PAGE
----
Both of these images are from 2200 UTC. The image on the left is the visible image and on the right is the infrared.
Note the area of stratus identified earlier off the Canterbury coast (red arrow) doesn’t appear in the infrared image.
If all you looked at was the infrared image, you might think there was a lot of cloud over Dunedin. However, the visible image shows this to be a thin layer of cloud. It must be cirrus because the tops are so cold in the infrared image.
This example highlights the importance of using satellite and radar images together.
Both of these images are from the same time. This is an example of a southwest flow over New Zealand, with lots of bubbly (cumuliform) cloud west of the country and along the east coast. The radar shows showers clipping Banks Peninsula and running up the east coast towards southern Wairarapa. There are also showers appearing on the Mahia Radar.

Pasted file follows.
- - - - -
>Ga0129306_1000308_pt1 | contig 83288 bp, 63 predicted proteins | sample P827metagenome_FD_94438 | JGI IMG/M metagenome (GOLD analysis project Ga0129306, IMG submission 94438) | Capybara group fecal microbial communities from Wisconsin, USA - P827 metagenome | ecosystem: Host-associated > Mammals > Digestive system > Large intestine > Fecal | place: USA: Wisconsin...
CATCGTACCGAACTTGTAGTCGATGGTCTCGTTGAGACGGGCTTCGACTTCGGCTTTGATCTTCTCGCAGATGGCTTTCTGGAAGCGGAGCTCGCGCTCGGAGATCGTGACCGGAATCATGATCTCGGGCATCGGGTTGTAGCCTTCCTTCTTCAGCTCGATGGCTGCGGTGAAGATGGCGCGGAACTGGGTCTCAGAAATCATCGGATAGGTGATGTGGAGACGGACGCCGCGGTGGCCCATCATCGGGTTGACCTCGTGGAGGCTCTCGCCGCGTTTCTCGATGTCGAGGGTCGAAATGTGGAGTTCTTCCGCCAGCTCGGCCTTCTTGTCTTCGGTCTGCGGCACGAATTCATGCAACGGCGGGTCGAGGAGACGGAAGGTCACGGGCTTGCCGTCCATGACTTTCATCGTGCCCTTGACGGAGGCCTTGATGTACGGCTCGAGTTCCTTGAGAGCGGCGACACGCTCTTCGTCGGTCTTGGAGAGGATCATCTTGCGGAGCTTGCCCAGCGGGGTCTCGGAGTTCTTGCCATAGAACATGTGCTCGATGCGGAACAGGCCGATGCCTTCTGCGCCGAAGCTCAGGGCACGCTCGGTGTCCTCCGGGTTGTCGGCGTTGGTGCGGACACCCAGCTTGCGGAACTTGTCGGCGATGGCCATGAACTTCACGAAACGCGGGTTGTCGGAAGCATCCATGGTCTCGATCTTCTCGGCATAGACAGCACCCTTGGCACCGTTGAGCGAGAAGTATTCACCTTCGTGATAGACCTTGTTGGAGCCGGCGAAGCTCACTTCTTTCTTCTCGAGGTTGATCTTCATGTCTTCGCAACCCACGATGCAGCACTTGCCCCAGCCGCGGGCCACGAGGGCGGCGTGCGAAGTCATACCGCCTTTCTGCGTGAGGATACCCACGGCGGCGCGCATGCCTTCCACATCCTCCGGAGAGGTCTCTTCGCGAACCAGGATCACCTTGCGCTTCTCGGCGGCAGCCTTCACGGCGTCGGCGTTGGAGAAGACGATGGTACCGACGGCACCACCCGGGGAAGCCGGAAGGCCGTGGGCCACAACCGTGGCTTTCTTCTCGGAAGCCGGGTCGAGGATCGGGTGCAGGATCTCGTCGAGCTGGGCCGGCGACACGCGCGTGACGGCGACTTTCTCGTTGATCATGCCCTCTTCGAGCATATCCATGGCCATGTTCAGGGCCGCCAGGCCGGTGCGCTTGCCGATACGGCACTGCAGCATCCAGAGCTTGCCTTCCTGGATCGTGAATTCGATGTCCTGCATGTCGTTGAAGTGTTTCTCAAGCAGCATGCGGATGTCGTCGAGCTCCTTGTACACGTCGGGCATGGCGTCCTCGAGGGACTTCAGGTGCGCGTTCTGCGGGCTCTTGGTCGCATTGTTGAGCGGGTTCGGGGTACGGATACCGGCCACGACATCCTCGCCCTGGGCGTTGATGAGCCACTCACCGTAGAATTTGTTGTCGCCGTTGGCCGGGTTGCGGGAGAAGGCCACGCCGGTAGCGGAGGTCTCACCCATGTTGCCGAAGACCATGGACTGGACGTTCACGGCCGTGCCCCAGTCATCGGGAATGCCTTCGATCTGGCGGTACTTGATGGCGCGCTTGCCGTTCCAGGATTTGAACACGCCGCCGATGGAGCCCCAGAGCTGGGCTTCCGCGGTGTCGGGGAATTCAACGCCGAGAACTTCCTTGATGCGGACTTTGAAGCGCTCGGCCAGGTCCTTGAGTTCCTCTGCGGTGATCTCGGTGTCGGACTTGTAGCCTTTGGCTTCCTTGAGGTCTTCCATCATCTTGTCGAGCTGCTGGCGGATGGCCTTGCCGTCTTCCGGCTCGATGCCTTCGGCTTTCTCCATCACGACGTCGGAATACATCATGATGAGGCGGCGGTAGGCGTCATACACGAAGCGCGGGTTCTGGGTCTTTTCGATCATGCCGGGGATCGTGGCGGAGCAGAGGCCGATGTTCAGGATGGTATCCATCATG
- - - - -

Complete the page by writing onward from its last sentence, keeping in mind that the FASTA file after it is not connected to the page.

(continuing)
Look at the visible image on the left and note the appearance of the cloud associated with the showers heading into southern Wairarapa. The same type of cloud extends all the way up into northern Wairarapa and Central Hawke's Bay, as well as right up into Gisborne.
There are no showers appearing on the radar in northern Wairarapa, southern and Central Hawke's Bay (the area shown by the red arrow) because they are a long way from the radar, so are below the beam. However, we can infer from the satellite image that there are showers right up the east coast of the North Island.